Reviewed by Alicia Glass
A robotics engineer at a toy company creates a too-life-like doll for her recently orphaned niece, that takes on a life of its own!
So, M3GAN wastes no time diving right into the story, and neither will we! Cady’s beleaguered parents were trying to get her into some kind of snow vacation up in the mountains whilst lessening her fixation on screen-time, especially the goofy Furby-like Purr-fect Pet that’s the latest rage in kiddie toys. And in the first of many predictable scenes, while Cady’s tired parents argue in their chain-less stopped in the middle of the road car, a gigantic set of semi lights come barreling right at them, causing everything to irrevocably change.
Cady (Violet McGraw) is the lone survivor, and though her aunt Gemma (Allison Williams) insists she wants to take Cady in for at least the time being, it’s quite clear that while Gemma is an engineering genius, she has no idea what to do with Cady at allll. Sadly throughout the entire film we actually learn very little about Gemma personally, how she fell from highbrow robotics engineering all the way down to toy manufacturing, for a profit-obsessed boss at that, what her personal life might have been like before this tragedy, we get none of that. Gemma mentions that she and her sister weren’t terribly close when taking custody of Cady, which of course adds to her already mountainous guilt, but that’s about it. What we do know about Gemma is that she loves to create things, robotic things specifically, and while it’s a wild coincidence that Gemma happens to be the main creator of those dumbass Purr-Fect Pets, what she’s really passionate about is the robotic doll she and her coworkers have been working on in secret.
It really seems like Gemma leads a very closed life, her house is practically empty and barren of decoration, she has/had no significant other, younglings or pets that we can tell, she’s simply obsessed with things like computer codes and synthetic skins and adaptive AI, but in order to make what? A too-life-like doll that can basically replace the need for a nanny or babysitter, yes, but also eventually supplant teachers, other peers in the appropriate age bracket, even the parents themselves! Apparently while Gemma can indeed code freaking adaptive Artificial Intelligence into her secret project, she doesn’t bother with things like Grandfathered Sci-Fi tropes, Asimov’s Laws of Robotics, or even the very real need for basic human connection. After all, Cady’s a child, and frankly Gemma has absolutely no idea how to deal with her, and whether she realizes it or not, Gemma oozes awkwardness in trying to interact with the tiny human. I just want to take this opportunity to point out the irony in someone like Gemma making kiddie toys.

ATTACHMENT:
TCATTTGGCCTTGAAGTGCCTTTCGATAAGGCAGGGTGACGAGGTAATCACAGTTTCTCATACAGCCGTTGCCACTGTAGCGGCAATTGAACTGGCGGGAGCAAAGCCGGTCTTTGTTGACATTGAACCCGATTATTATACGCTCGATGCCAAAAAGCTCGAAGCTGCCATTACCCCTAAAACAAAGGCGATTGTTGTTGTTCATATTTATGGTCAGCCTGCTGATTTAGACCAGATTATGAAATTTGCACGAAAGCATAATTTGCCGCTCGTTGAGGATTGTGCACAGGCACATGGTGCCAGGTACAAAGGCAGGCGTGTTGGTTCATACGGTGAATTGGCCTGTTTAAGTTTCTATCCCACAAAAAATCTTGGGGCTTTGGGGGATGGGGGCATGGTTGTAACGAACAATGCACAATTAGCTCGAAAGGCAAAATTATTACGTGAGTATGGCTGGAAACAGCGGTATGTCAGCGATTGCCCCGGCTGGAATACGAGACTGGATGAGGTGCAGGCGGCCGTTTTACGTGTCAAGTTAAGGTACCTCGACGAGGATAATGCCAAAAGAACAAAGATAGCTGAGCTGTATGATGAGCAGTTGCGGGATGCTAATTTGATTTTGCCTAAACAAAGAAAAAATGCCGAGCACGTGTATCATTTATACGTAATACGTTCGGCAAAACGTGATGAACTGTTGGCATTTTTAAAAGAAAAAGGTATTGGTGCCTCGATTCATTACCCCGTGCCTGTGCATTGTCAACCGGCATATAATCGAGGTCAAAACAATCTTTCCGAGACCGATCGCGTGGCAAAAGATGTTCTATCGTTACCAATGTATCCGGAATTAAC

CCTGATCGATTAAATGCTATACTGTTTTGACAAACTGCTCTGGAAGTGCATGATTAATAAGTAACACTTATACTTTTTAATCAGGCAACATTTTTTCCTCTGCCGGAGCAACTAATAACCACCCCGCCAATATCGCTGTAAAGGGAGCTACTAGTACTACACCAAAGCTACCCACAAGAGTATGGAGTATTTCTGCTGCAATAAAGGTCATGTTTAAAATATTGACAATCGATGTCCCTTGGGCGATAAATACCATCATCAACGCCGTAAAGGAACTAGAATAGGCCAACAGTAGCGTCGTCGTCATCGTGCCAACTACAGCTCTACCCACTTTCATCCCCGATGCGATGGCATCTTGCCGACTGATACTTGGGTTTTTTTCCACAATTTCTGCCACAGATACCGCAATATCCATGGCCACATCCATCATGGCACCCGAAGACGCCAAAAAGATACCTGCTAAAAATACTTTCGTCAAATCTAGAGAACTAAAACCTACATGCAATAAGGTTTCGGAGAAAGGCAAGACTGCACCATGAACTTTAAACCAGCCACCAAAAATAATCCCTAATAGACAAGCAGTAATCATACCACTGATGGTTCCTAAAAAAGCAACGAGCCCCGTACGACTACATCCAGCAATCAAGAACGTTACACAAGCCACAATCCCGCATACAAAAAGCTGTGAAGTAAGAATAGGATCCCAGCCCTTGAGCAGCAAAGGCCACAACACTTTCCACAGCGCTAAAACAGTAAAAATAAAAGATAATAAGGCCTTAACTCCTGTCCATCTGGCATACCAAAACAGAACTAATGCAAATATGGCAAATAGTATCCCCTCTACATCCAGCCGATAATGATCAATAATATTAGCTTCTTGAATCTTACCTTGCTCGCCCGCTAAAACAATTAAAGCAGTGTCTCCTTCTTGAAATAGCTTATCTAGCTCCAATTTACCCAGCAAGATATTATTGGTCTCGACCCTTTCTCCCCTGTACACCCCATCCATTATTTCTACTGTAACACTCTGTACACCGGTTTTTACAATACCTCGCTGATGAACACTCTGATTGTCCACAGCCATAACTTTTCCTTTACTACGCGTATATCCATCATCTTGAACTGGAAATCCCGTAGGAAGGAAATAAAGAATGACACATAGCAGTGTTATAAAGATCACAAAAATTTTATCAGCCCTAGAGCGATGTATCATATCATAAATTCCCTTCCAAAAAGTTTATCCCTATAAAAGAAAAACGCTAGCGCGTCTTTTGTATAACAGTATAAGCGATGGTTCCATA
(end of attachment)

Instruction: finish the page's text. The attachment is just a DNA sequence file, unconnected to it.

The stuff going on around Gemma is somewhat more interesting – the nosy Karen-like neighbor Celia (Lori Dungey) who absolutely refuses to leash her damned dog that always escapes through the hole in the fence between their properties, is absolutely asking for her comeuppance; coworkers Tess (Jen Van Epps) and Cole (Brian Jordan Alvarez) are all-in on the secret M3GAN Doll project, even helping Gemma to convince money-hungry boss David (Ronny Chieng) and his corporate thief of an assistant Kurt (Stephane Garneau-Monten) of the projects viability over those stupid Purr-fect Pets. The state-appointed therapist Lydia (Amy Usherwood) isn’t helping Cady at all, seemingly more concerned with the viability of Gemma as a caretaker, and as is the case more often than not with situations like these, demands Cady conform to her new reality without delay or protest.